Spectral and landscape characterization of filarious and non-filarious villages in Egypt

Sowilem, Mohamed M ; Bahgat, Iman M ; el-Kady, Gamal A ; El Sawaf, Bahira 


Abstract


Filarial disease is endemic in Egypt in some villages of Nile Delta governorates where it is transmitted by Culex pipiens female. GIS functions are used to identify environmental indicators of high-risk village as indicated by mosquito density, human infection rate, vector species composition, mean life expectancy "e(o)" & environmental variables (geology, hydrology, soil types, etc) as well as meteorological factors (temperature, RH and rainfall) in relation to filaria transmission risk. Remote-sensing technology was used to distinguish between the two studied villages as high and non-infected, as defined by microfilarial prevalence. The results indicate that filaria transmission risk is higher at an area characterized by highly productive aquifers, silt clay soil, receiving little amount of rain with low relative humidity (RH). The results indicate that the most important landscape elements associated with prevalence are water and different vegetation. This work showed that the integration between GIS and remote sensing technologies to analyze and identify the environmental factors, associated with the disease, did not only allow mapping icurrent spatial patterns, but also predicting its distribution under expected future developmental and environmental changes.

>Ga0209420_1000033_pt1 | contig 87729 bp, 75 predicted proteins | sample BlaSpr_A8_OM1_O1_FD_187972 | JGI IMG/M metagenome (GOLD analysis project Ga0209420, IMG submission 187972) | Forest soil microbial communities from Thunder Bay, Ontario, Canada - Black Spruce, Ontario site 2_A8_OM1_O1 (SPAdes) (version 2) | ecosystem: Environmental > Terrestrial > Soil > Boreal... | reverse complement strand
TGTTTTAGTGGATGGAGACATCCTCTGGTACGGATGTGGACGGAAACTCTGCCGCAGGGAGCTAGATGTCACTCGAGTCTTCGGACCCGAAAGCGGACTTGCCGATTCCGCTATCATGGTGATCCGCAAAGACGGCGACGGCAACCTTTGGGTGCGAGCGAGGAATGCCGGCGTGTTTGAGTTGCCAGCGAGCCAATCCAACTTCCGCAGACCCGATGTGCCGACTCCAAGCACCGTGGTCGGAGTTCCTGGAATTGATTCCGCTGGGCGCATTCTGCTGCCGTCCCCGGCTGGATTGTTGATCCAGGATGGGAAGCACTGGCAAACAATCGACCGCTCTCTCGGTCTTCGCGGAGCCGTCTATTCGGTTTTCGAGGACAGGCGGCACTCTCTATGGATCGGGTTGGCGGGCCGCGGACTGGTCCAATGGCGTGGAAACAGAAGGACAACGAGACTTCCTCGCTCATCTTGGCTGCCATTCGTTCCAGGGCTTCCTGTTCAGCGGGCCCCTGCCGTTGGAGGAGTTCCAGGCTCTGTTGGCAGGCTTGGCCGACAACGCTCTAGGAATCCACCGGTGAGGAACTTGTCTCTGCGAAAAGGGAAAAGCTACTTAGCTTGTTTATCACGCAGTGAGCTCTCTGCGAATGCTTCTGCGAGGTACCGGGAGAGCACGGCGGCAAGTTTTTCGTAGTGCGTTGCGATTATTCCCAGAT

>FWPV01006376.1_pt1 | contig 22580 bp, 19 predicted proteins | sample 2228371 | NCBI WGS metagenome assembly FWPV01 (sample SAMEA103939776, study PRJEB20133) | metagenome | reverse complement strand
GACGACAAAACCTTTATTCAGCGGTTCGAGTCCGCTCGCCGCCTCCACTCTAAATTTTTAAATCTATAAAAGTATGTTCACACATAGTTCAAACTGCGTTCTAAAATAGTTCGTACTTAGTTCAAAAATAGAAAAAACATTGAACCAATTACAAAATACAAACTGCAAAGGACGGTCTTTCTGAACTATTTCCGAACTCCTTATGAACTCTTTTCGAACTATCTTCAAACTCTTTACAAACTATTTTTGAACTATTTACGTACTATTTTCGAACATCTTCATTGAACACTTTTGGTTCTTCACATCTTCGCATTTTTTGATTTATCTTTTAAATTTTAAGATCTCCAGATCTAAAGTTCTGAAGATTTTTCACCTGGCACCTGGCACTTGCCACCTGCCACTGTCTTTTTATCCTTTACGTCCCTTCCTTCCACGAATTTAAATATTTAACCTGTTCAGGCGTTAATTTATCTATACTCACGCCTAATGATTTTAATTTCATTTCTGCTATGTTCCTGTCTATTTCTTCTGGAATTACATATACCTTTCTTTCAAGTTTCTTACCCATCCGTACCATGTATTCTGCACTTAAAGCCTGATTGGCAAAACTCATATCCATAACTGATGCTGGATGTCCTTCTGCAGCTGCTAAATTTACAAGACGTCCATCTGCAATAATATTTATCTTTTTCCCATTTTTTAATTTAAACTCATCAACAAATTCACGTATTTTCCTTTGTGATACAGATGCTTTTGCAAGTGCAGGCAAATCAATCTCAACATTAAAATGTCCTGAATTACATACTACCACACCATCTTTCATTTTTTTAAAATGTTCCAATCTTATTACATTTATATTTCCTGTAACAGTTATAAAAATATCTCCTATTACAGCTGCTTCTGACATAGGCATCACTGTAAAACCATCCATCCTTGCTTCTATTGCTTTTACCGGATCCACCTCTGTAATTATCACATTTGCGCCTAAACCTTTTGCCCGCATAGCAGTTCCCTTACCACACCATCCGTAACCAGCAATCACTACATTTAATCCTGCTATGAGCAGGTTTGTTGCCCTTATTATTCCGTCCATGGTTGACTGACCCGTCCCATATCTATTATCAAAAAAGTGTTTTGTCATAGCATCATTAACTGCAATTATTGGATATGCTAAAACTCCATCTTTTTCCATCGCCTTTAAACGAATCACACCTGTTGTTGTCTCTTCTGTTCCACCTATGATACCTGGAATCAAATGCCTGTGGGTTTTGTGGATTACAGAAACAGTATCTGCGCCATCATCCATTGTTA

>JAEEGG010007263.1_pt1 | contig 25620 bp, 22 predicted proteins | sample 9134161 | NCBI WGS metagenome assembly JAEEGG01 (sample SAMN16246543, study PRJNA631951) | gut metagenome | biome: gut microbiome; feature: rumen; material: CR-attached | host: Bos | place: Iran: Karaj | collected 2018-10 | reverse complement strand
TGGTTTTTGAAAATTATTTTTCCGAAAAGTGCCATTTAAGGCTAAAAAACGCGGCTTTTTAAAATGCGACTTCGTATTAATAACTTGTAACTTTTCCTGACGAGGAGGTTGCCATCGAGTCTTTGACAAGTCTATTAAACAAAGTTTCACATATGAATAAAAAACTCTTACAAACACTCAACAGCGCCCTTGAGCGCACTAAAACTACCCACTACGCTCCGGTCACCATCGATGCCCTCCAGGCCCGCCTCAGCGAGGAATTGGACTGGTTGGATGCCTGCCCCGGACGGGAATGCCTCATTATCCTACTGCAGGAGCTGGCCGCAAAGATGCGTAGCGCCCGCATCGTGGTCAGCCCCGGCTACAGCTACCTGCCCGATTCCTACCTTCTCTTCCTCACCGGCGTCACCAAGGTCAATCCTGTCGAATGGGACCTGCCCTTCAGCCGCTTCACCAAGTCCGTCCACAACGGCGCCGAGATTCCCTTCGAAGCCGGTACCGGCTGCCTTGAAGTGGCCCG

Other data

Issue Date Aug-2006
Journal Journal of the Egyptian Society of Parasitology 
URI http://research.asu.edu.eg/123456789/965
DOI 2
373-88
36


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